Pasca - Romanian Easter Sourdough Bread

It is traditional in my home country to make Pasca for Easter. I have to recognise that I do not do this bread/cake every Easter, but every time I do it, I eat it with great pleasure.
So far, I did Pasca only with yeast (find the recipe here), but this year I tried it with sourdough.
It uses the same dough as Cozonac but the shape and filling are different. This bread resembles cheesecake or cheese pie, it has traditionally a round shape with borders made of dough and a cross in the middle. The filling is made also traditionally with unsalted cheese, raisins and aromas.

As the Cozonac, Pasca is linked to a religious Orthodox holiday. Romanians are eating Cozonac for both Christmas and Easter but Pasca is specific to the Easter holiday. Usually, this bread is made on Thursday or Saturday before Easter, and it is brought to the church before the Ressurection service to receive a blessing. It is only eaten after the service. Nowadays, some of these customs are not rigorously followed. Due to lack of time or knowledge/practice, many Romanians are just buying it and put it directly on the table. Nevertheless, made or bought, brought to the church or not, this is a bread/cake that is strongly related to the Easter celebration and everybody knows it or have it on the table for this holiday.

Bellow is my version done with sourdough. It is much more popular in the yeast version in Romania but I wanted to try it with sourdough. For Cozonac, I opted for a one day process, but for this one, I made the final fermentation overnight and I find this option a bit better in terms of schedule.



  • 150g stiff sourdough (50% hydration), scroll down to see how to make it starting from 100% hydration sourdough starter

Ingredients for dough:

  • 400g strong bread flour (14%)
  • 150ml of milk
  • 2 eggs (~120g eggs)
  • the above preferment (150g)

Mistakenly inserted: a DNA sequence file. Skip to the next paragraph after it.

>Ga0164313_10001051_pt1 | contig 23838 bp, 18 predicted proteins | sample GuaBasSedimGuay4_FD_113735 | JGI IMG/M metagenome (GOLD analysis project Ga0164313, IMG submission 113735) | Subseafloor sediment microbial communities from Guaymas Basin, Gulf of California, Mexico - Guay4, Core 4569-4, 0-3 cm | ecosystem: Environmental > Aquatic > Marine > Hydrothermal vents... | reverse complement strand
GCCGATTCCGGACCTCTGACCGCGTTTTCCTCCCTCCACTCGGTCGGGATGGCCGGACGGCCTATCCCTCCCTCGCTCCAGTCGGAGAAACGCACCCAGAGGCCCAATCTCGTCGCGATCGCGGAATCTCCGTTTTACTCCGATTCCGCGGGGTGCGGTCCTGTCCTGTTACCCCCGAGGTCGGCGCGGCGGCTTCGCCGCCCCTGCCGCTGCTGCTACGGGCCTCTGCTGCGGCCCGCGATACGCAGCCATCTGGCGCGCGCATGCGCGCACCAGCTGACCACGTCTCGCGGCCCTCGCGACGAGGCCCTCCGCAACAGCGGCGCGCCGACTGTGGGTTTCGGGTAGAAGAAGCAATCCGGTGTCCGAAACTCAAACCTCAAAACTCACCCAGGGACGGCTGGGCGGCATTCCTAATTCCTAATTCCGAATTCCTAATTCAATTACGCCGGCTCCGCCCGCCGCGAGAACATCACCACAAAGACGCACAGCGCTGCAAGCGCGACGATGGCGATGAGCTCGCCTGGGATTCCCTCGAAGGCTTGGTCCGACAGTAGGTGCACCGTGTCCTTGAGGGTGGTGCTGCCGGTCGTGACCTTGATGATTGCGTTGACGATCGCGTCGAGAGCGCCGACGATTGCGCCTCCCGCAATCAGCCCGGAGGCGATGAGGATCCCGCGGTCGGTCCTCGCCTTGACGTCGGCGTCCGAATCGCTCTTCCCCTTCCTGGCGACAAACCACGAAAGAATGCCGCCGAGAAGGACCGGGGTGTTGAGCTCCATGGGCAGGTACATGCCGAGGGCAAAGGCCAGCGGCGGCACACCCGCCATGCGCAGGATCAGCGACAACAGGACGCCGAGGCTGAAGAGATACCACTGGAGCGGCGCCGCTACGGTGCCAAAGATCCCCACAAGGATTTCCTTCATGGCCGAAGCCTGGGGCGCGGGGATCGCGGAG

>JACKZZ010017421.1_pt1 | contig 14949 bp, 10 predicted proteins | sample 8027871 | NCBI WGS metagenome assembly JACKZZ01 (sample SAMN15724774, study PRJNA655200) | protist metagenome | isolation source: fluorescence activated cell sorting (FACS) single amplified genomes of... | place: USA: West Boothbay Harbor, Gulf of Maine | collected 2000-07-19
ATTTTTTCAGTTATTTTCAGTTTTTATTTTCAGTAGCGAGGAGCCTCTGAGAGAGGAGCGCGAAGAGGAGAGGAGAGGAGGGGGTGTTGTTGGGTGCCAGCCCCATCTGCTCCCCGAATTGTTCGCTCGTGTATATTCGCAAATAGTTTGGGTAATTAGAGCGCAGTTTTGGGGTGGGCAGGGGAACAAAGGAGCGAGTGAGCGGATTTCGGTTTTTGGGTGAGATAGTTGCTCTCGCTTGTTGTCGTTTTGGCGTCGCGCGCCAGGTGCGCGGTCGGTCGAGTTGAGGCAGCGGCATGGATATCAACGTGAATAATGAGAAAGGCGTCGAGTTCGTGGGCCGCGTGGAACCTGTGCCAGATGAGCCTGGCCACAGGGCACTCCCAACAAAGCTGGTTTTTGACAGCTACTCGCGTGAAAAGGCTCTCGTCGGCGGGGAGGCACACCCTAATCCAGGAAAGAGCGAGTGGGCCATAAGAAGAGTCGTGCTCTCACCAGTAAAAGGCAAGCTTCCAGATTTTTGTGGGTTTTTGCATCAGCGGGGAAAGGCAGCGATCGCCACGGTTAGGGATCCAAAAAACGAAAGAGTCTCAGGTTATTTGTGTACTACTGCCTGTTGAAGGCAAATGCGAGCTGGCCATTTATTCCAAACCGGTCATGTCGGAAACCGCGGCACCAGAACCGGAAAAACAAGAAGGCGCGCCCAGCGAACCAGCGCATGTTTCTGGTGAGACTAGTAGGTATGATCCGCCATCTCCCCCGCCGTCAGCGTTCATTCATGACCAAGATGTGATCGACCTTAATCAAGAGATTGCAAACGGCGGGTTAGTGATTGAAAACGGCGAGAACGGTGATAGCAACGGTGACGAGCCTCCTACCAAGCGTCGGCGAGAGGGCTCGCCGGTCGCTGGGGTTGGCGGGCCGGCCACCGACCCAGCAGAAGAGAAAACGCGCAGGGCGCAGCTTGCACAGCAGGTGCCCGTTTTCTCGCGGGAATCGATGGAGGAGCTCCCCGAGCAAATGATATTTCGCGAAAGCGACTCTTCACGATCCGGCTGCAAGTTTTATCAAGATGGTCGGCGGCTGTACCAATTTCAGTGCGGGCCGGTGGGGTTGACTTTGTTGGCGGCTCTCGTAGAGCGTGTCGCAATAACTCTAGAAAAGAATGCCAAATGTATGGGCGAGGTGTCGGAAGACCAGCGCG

• 65g butter (room temperature)
  • 100g sugar
  • 1 tablespoon of lemon zest
  • 7g salt

Ingredients for filling:

  • 250g cottage cheese (well-drained)
  • 1 egg
  • 50g sugar
  • 1 tablespoon vanilla sugar
  • 2 tablespoons semolina
  • 50g raisins
  • 1 tablespoon lemon zest
  • 1 tablespoon rum essence
+ 2 egg yolks for brushing


Starting from a classic sourdough kept at 100% hydration, prepare a stiff starter 3 days in advance:
[Wednesday] in the evening you transform the 100% sourdough into 50% sourdough by using:
  • 10g sourdough starter at 100% hydration
  • 35g of strong bread flour
  • 15g of water
It will be difficult to mix it in a bowl or jar, so when roughly combined put it on the table and stretch it with a rolling pin in a long stray. Then, roll it and stretch it again with a rolling pin. Do this 3-4 times to ensure that the sourdough is well distributed. Then put it in an airtight container and leave it overnight at room temperature. The next day it should be well risen.
[Thursday & Friday morning and evening], you feed the stiff starter with the following quantities:
  • 6g of stiff sourdough (50% hydration)
  • 16g strong bread flour
  • 8g water
[Saturday, in the morning], you prepare for the 150g stiff starter requested by the recipe by using:
  • 30g stiff sourdough (50% hydration) - which is, in fact, the entire quantity 
  • 80g strong bread flour
  • 40g of water
This stiff sourdough is mainly prepared for one reason: keep away the sour taste from the sweet bread.